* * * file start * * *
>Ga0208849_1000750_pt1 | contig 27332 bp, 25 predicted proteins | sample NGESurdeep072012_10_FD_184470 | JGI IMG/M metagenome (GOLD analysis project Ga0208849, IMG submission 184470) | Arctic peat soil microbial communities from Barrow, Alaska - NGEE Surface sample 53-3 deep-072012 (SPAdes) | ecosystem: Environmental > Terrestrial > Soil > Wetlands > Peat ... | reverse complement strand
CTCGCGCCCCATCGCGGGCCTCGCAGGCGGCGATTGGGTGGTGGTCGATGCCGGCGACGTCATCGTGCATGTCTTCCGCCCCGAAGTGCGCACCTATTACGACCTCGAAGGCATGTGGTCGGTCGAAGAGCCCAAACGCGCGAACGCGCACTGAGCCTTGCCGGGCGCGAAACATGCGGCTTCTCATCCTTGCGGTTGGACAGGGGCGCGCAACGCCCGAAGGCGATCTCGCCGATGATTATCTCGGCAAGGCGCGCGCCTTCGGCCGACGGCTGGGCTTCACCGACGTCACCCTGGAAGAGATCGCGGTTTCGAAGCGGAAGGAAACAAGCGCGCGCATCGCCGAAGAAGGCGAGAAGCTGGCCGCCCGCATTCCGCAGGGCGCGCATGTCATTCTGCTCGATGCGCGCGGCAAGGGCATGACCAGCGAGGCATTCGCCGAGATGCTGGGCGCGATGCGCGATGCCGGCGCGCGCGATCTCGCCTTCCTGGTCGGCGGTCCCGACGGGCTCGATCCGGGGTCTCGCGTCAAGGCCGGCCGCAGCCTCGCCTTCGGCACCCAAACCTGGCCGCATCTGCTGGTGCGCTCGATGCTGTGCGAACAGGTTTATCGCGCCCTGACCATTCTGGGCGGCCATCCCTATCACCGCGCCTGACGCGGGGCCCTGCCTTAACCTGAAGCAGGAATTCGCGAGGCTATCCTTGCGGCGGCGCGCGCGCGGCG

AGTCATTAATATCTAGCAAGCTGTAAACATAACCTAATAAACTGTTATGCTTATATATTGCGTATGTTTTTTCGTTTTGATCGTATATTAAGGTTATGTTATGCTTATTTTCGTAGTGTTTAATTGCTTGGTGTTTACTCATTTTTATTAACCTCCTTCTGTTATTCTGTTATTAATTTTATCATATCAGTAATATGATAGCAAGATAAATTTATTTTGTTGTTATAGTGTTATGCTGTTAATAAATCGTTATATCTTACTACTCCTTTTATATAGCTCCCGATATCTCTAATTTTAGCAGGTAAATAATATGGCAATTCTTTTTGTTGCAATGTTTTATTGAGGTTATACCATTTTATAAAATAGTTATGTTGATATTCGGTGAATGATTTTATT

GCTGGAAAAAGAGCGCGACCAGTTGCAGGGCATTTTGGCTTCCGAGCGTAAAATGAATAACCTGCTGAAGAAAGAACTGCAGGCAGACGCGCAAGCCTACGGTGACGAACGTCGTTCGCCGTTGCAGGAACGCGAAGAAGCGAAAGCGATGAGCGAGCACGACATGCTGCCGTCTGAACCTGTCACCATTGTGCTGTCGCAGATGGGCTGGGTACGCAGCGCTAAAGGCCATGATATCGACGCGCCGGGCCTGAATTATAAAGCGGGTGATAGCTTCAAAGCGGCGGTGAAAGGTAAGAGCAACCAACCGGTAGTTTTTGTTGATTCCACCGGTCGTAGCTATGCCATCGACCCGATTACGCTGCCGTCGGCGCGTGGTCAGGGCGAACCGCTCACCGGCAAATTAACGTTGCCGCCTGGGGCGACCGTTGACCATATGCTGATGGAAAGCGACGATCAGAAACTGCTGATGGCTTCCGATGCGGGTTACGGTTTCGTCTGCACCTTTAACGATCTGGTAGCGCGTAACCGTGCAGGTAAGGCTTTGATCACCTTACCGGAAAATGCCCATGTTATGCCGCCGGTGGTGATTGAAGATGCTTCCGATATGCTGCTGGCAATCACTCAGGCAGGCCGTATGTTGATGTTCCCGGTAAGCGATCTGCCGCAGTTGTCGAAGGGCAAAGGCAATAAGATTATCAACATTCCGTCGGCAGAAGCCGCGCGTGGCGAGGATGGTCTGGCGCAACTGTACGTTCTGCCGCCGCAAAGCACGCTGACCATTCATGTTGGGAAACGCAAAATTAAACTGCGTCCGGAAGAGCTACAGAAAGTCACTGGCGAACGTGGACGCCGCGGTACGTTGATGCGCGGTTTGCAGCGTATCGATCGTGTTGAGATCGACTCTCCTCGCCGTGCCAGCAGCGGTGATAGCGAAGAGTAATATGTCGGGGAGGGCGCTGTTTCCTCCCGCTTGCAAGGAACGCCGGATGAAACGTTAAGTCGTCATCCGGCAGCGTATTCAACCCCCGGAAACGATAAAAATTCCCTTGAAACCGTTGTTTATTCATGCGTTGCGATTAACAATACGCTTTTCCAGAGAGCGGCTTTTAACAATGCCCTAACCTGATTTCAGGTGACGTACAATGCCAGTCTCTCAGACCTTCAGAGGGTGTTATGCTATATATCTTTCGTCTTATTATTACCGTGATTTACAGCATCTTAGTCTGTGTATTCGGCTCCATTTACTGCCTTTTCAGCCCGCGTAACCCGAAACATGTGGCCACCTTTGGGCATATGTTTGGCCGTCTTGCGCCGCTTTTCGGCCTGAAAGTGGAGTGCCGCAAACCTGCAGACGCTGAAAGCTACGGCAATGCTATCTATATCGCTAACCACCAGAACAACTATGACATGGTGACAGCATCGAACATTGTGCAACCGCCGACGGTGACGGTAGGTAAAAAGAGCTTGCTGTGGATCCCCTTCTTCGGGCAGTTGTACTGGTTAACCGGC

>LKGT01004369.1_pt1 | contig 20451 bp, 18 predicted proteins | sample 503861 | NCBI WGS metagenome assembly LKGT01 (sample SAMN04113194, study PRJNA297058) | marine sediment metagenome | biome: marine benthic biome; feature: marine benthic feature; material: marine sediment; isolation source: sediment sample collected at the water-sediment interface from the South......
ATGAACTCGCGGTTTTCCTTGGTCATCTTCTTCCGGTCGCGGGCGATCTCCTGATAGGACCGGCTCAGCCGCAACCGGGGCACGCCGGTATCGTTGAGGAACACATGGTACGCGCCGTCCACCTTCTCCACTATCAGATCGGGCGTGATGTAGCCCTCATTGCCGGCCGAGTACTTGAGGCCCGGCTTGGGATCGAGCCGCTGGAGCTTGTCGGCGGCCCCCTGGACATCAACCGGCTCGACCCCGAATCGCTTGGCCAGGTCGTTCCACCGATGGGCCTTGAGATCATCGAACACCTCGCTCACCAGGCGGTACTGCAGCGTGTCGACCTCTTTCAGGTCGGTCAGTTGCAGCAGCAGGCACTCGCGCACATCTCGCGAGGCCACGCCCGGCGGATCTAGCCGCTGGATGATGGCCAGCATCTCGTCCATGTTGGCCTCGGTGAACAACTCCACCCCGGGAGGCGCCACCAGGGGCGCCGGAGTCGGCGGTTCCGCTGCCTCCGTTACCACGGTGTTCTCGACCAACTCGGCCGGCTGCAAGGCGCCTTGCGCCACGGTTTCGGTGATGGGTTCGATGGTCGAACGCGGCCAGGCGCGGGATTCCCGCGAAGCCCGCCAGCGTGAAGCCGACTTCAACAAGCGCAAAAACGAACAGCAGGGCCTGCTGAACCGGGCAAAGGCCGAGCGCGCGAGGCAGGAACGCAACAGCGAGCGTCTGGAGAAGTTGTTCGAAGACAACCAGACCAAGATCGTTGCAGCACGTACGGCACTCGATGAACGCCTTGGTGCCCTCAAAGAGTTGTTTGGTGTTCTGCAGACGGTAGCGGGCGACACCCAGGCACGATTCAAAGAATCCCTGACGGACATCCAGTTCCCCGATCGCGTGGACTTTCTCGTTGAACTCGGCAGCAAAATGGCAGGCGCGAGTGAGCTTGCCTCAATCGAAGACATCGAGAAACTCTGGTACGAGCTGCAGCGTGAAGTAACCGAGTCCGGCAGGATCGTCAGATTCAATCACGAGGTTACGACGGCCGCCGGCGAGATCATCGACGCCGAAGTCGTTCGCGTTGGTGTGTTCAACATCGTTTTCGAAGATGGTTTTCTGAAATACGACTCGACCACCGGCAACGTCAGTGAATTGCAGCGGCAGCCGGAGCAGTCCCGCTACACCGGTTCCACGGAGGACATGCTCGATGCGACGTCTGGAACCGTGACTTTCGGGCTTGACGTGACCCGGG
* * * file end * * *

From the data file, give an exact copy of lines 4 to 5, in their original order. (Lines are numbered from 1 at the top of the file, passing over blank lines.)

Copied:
GCTGGAAAAAGAGCGCGACCAGTTGCAGGGCATTTTGGCTTCCGAGCGTAAAATGAATAACCTGCTGAAGAAAGAACTGCAGGCAGACGCGCAAGCCTACGGTGACGAACGTCGTTCGCCGTTGCAGGAACGCGAAGAAGCGAAAGCGATGAGCGAGCACGACATGCTGCCGTCTGAACCTGTCACCATTGTGCTGTCGCAGATGGGCTGGGTACGCAGCGCTAAAGGCCATGATATCGACGCGCCGGGCCTGAATTATAAAGCGGGTGATAGCTTCAAAGCGGCGGTGAAAGGTAAGAGCAACCAACCGGTAGTTTTTGTTGATTCCACCGGTCGTAGCTATGCCATCGACCCGATTACGCTGCCGTCGGCGCGTGGTCAGGGCGAACCGCTCACCGGCAAATTAACGTTGCCGCCTGGGGCGACCGTTGACCATATGCTGATGGAAAGCGACGATCAGAAACTGCTGATGGCTTCCGATGCGGGTTACGGTTTCGTCTGCACCTTTAACGATCTGGTAGCGCGTAACCGTGCAGGTAAGGCTTTGATCACCTTACCGGAAAATGCCCATGTTATGCCGCCGGTGGTGATTGAAGATGCTTCCGATATGCTGCTGGCAATCACTCAGGCAGGCCGTATGTTGATGTTCCCGGTAAGCGATCTGCCGCAGTTGTCGAAGGGCAAAGGCAATAAGATTATCAACATTCCGTCGGCAGAAGCCGCGCGTGGCGAGGATGGTCTGGCGCAACTGTACGTTCTGCCGCCGCAAAGCACGCTGACCATTCATGTTGGGAAACGCAAAATTAAACTGCGTCCGGAAGAGCTACAGAAAGTCACTGGCGAACGTGGACGCCGCGGTACGTTGATGCGCGGTTTGCAGCGTATCGATCGTGTTGAGATCGACTCTCCTCGCCGTGCCAGCAGCGGTGATAGCGAAGAGTAATATGTCGGGGAGGGCGCTGTTTCCTCCCGCTTGCAAGGAACGCCGGATGAAACGTTAAGTCGTCATCCGGCAGCGTATTCAACCCCCGGAAACGATAAAAATTCCCTTGAAACCGTTGTTTATTCATGCGTTGCGATTAACAATACGCTTTTCCAGAGAGCGGCTTTTAACAATGCCCTAACCTGATTTCAGGTGACGTACAATGCCAGTCTCTCAGACCTTCAGAGGGTGTTATGCTATATATCTTTCGTCTTATTATTACCGTGATTTACAGCATCTTAGTCTGTGTATTCGGCTCCATTTACTGCCTTTTCAGCCCGCGTAACCCGAAACATGTGGCCACCTTTGGGCATATGTTTGGCCGTCTTGCGCCGCTTTTCGGCCTGAAAGTGGAGTGCCGCAAACCTGCAGACGCTGAAAGCTACGGCAATGCTATCTATATCGCTAACCACCAGAACAACTATGACATGGTGACAGCATCGAACATTGTGCAACCGCCGACGGTGACGGTAGGTAAAAAGAGCTTGCTGTGGATCCCCTTCTTCGGGCAGTTGTACTGGTTAACCGGC

>LKGT01004369.1_pt1 | contig 20451 bp, 18 predicted proteins | sample 503861 | NCBI WGS metagenome assembly LKGT01 (sample SAMN04113194, study PRJNA297058) | marine sediment metagenome | biome: marine benthic biome; feature: marine benthic feature; material: marine sediment; isolation source: sediment sample collected at the water-sediment interface from the South......